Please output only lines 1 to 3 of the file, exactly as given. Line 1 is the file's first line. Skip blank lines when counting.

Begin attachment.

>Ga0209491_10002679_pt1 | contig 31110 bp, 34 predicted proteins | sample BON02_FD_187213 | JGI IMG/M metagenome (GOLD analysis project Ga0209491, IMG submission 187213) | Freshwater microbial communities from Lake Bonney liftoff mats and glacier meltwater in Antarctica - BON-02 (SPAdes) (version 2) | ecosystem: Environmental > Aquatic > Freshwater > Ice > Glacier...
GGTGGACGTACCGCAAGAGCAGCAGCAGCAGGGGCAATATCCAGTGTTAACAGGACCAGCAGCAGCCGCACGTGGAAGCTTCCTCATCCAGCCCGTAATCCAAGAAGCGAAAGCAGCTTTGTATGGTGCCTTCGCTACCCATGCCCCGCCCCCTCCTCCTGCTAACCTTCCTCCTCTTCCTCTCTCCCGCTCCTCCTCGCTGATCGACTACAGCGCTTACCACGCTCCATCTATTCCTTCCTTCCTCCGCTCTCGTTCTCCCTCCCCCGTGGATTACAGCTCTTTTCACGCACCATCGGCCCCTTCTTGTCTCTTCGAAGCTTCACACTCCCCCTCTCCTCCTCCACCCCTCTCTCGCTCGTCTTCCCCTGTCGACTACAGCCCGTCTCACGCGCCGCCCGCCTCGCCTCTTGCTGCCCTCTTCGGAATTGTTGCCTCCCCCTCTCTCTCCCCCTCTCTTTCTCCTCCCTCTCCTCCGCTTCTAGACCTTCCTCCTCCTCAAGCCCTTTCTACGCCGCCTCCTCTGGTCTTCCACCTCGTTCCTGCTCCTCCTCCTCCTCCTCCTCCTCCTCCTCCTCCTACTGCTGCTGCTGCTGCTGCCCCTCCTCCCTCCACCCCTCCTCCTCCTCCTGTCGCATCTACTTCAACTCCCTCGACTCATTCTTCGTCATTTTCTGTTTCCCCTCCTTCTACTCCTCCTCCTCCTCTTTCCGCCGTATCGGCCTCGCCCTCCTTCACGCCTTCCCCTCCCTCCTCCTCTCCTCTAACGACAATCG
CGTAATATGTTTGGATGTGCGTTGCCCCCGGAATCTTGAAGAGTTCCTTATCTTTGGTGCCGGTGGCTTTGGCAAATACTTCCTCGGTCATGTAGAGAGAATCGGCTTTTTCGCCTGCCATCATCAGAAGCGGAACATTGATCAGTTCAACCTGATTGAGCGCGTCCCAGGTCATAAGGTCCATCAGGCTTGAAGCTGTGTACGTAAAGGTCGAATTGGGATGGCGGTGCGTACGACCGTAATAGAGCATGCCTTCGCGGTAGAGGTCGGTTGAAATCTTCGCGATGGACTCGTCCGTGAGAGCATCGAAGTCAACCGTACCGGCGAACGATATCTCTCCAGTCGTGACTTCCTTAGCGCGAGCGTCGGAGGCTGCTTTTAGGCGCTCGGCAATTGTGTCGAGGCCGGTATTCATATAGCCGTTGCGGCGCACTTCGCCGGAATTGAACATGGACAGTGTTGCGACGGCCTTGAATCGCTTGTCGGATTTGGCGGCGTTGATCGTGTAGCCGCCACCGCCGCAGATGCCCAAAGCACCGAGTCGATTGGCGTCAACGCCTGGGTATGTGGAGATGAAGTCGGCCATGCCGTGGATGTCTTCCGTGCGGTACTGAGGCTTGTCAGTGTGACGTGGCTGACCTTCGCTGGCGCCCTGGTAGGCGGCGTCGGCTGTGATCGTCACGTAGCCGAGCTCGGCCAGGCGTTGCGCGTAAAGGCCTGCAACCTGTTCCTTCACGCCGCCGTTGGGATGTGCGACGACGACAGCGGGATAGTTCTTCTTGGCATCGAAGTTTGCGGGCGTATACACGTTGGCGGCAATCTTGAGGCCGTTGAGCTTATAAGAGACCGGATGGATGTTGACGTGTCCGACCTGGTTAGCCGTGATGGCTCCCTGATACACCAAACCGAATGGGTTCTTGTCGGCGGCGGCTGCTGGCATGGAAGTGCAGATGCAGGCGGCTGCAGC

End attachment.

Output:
>Ga0209491_10002679_pt1 | contig 31110 bp, 34 predicted proteins | sample BON02_FD_187213 | JGI IMG/M metagenome (GOLD analysis project Ga0209491, IMG submission 187213) | Freshwater microbial communities from Lake Bonney liftoff mats and glacier meltwater in Antarctica - BON-02 (SPAdes) (version 2) | ecosystem: Environmental > Aquatic > Freshwater > Ice > Glacier...
GGTGGACGTACCGCAAGAGCAGCAGCAGCAGGGGCAATATCCAGTGTTAACAGGACCAGCAGCAGCCGCACGTGGAAGCTTCCTCATCCAGCCCGTAATCCAAGAAGCGAAAGCAGCTTTGTATGGTGCCTTCGCTACCCATGCCCCGCCCCCTCCTCCTGCTAACCTTCCTCCTCTTCCTCTCTCCCGCTCCTCCTCGCTGATCGACTACAGCGCTTACCACGCTCCATCTATTCCTTCCTTCCTCCGCTCTCGTTCTCCCTCCCCCGTGGATTACAGCTCTTTTCACGCACCATCGGCCCCTTCTTGTCTCTTCGAAGCTTCACACTCCCCCTCTCCTCCTCCACCCCTCTCTCGCTCGTCTTCCCCTGTCGACTACAGCCCGTCTCACGCGCCGCCCGCCTCGCCTCTTGCTGCCCTCTTCGGAATTGTTGCCTCCCCCTCTCTCTCCCCCTCTCTTTCTCCTCCCTCTCCTCCGCTTCTAGACCTTCCTCCTCCTCAAGCCCTTTCTACGCCGCCTCCTCTGGTCTTCCACCTCGTTCCTGCTCCTCCTCCTCCTCCTCCTCCTCCTCCTCCTCCTACTGCTGCTGCTGCTGCTGCCCCTCCTCCCTCCACCCCTCCTCCTCCTCCTGTCGCATCTACTTCAACTCCCTCGACTCATTCTTCGTCATTTTCTGTTTCCCCTCCTTCTACTCCTCCTCCTCCTCTTTCCGCCGTATCGGCCTCGCCCTCCTTCACGCCTTCCCCTCCCTCCTCCTCTCCTCTAACGACAATCG
CGTAATATGTTTGGATGTGCGTTGCCCCCGGAATCTTGAAGAGTTCCTTATCTTTGGTGCCGGTGGCTTTGGCAAATACTTCCTCGGTCATGTAGAGAGAATCGGCTTTTTCGCCTGCCATCATCAGAAGCGGAACATTGATCAGTTCAACCTGATTGAGCGCGTCCCAGGTCATAAGGTCCATCAGGCTTGAAGCTGTGTACGTAAAGGTCGAATTGGGATGGCGGTGCGTACGACCGTAATAGAGCATGCCTTCGCGGTAGAGGTCGGTTGAAATCTTCGCGATGGACTCGTCCGTGAGAGCATCGAAGTCAACCGTACCGGCGAACGATATCTCTCCAGTCGTGACTTCCTTAGCGCGAGCGTCGGAGGCTGCTTTTAGGCGCTCGGCAATTGTGTCGAGGCCGGTATTCATATAGCCGTTGCGGCGCACTTCGCCGGAATTGAACATGGACAGTGTTGCGACGGCCTTGAATCGCTTGTCGGATTTGGCGGCGTTGATCGTGTAGCCGCCACCGCCGCAGATGCCCAAAGCACCGAGTCGATTGGCGTCAACGCCTGGGTATGTGGAGATGAAGTCGGCCATGCCGTGGATGTCTTCCGTGCGGTACTGAGGCTTGTCAGTGTGACGTGGCTGACCTTCGCTGGCGCCCTGGTAGGCGGCGTCGGCTGTGATCGTCACGTAGCCGAGCTCGGCCAGGCGTTGCGCGTAAAGGCCTGCAACCTGTTCCTTCACGCCGCCGTTGGGATGTGCGACGACGACAGCGGGATAGTTCTTCTTGGCATCGAAGTTTGCGGGCGTATACACGTTGGCGGCAATCTTGAGGCCGTTGAGCTTATAAGAGACCGGATGGATGTTGACGTGTCCGACCTGGTTAGCCGTGATGGCTCCCTGATACACCAAACCGAATGGGTTCTTGTCGGCGGCGGCTGCTGGCATGGAAGTGCAGATGCAGGCGGCTGCAGC